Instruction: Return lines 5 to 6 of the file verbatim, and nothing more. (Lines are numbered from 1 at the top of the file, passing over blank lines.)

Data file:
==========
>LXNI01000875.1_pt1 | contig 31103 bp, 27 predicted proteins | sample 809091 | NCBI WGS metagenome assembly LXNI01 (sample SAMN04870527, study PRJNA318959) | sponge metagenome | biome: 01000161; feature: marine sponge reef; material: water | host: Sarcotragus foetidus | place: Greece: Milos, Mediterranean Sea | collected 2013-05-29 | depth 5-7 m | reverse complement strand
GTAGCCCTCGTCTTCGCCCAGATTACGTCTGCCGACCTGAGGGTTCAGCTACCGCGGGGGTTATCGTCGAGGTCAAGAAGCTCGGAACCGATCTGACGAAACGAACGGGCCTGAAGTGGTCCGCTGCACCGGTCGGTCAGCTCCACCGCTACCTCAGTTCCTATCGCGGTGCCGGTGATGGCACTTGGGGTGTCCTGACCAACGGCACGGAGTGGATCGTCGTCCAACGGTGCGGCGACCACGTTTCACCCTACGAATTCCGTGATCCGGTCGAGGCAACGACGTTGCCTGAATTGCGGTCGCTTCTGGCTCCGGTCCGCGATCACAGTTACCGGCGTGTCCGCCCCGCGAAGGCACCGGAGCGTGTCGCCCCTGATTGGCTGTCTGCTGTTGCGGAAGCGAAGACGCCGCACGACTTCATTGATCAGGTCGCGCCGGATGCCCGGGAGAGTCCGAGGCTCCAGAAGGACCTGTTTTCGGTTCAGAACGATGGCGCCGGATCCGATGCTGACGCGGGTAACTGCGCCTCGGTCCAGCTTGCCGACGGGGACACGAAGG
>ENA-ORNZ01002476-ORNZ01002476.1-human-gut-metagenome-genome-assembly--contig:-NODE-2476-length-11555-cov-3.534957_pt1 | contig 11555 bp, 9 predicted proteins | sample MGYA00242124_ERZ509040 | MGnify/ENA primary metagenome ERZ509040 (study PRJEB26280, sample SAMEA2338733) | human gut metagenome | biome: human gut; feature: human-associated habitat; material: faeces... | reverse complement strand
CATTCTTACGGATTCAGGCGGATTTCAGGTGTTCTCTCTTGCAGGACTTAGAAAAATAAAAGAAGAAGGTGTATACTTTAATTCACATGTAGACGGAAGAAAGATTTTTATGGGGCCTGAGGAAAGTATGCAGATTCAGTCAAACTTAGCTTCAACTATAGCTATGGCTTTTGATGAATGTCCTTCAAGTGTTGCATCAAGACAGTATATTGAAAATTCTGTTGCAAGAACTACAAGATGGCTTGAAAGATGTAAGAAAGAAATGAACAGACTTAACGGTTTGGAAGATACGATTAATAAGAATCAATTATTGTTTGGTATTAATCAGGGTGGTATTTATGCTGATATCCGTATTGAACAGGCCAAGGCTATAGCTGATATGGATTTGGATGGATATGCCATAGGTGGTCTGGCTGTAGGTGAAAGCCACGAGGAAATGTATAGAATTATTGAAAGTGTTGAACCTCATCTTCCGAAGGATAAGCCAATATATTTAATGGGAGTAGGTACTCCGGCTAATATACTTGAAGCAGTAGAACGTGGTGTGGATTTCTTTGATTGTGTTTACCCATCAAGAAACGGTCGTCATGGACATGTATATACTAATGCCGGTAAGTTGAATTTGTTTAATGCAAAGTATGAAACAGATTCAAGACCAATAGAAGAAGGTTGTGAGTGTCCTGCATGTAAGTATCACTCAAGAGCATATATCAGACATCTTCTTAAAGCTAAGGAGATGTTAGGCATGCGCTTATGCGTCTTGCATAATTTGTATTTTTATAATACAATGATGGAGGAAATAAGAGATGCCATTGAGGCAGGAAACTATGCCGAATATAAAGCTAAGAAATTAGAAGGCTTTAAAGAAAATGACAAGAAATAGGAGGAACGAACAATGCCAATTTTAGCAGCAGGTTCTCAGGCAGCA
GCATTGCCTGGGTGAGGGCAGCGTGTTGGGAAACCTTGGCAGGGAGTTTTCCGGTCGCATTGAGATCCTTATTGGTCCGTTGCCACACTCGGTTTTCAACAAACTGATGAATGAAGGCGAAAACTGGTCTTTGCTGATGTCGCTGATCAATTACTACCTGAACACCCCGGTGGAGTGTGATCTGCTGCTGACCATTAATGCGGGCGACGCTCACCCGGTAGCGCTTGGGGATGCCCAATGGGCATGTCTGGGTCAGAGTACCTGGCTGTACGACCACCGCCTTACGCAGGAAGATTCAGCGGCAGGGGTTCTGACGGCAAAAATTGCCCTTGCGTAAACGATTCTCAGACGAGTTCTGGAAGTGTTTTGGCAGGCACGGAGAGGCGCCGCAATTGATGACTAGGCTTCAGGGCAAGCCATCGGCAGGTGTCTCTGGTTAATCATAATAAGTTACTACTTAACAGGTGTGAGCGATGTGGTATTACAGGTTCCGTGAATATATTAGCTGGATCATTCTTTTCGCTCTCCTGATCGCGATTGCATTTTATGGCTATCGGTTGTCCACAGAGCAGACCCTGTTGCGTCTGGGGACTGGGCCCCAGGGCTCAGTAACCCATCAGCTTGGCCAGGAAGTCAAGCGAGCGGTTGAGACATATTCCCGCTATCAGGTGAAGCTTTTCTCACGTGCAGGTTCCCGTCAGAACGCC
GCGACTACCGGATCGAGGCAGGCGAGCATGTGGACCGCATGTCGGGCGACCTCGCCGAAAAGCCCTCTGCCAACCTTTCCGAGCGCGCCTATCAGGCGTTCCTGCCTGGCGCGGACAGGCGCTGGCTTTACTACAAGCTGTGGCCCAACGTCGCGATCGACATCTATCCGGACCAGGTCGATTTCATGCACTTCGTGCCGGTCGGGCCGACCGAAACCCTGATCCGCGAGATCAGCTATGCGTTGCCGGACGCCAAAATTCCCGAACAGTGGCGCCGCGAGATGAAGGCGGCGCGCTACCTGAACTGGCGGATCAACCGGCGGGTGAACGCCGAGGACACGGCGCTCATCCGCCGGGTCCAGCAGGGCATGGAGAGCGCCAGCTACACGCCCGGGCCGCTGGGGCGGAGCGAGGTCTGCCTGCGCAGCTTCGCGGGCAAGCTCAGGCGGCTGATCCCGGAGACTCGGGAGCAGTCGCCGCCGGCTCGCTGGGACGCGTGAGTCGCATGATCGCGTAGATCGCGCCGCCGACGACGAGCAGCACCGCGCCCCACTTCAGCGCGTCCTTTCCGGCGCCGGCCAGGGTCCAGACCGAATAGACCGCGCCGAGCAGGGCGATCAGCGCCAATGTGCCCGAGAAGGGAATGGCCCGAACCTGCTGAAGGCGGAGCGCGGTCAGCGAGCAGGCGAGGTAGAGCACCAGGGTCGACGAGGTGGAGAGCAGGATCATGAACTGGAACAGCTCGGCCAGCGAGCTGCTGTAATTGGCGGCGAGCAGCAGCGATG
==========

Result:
GCATTGCCTGGGTGAGGGCAGCGTGTTGGGAAACCTTGGCAGGGAGTTTTCCGGTCGCATTGAGATCCTTATTGGTCCGTTGCCACACTCGGTTTTCAACAAACTGATGAATGAAGGCGAAAACTGGTCTTTGCTGATGTCGCTGATCAATTACTACCTGAACACCCCGGTGGAGTGTGATCTGCTGCTGACCATTAATGCGGGCGACGCTCACCCGGTAGCGCTTGGGGATGCCCAATGGGCATGTCTGGGTCAGAGTACCTGGCTGTACGACCACCGCCTTACGCAGGAAGATTCAGCGGCAGGGGTTCTGACGGCAAAAATTGCCCTTGCGTAAACGATTCTCAGACGAGTTCTGGAAGTGTTTTGGCAGGCACGGAGAGGCGCCGCAATTGATGACTAGGCTTCAGGGCAAGCCATCGGCAGGTGTCTCTGGTTAATCATAATAAGTTACTACTTAACAGGTGTGAGCGATGTGGTATTACAGGTTCCGTGAATATATTAGCTGGATCATTCTTTTCGCTCTCCTGATCGCGATTGCATTTTATGGCTATCGGTTGTCCACAGAGCAGACCCTGTTGCGTCTGGGGACTGGGCCCCAGGGCTCAGTAACCCATCAGCTTGGCCAGGAAGTCAAGCGAGCGGTTGAGACATATTCCCGCTATCAGGTGAAGCTTTTCTCACGTGCAGGTTCCCGTCAGAACGCC
GCGACTACCGGATCGAGGCAGGCGAGCATGTGGACCGCATGTCGGGCGACCTCGCCGAAAAGCCCTCTGCCAACCTTTCCGAGCGCGCCTATCAGGCGTTCCTGCCTGGCGCGGACAGGCGCTGGCTTTACTACAAGCTGTGGCCCAACGTCGCGATCGACATCTATCCGGACCAGGTCGATTTCATGCACTTCGTGCCGGTCGGGCCGACCGAAACCCTGATCCGCGAGATCAGCTATGCGTTGCCGGACGCCAAAATTCCCGAACAGTGGCGCCGCGAGATGAAGGCGGCGCGCTACCTGAACTGGCGGATCAACCGGCGGGTGAACGCCGAGGACACGGCGCTCATCCGCCGGGTCCAGCAGGGCATGGAGAGCGCCAGCTACACGCCCGGGCCGCTGGGGCGGAGCGAGGTCTGCCTGCGCAGCTTCGCGGGCAAGCTCAGGCGGCTGATCCCGGAGACTCGGGAGCAGTCGCCGCCGGCTCGCTGGGACGCGTGAGTCGCATGATCGCGTAGATCGCGCCGCCGACGACGAGCAGCACCGCGCCCCACTTCAGCGCGTCCTTTCCGGCGCCGGCCAGGGTCCAGACCGAATAGACCGCGCCGAGCAGGGCGATCAGCGCCAATGTGCCCGAGAAGGGAATGGCCCGAACCTGCTGAAGGCGGAGCGCGGTCAGCGAGCAGGCGAGGTAGAGCACCAGGGTCGACGAGGTGGAGAGCAGGATCATGAACTGGAACAGCTCGGCCAGCGAGCTGCTGTAATTGGCGGCGAGCAGCAGCGATG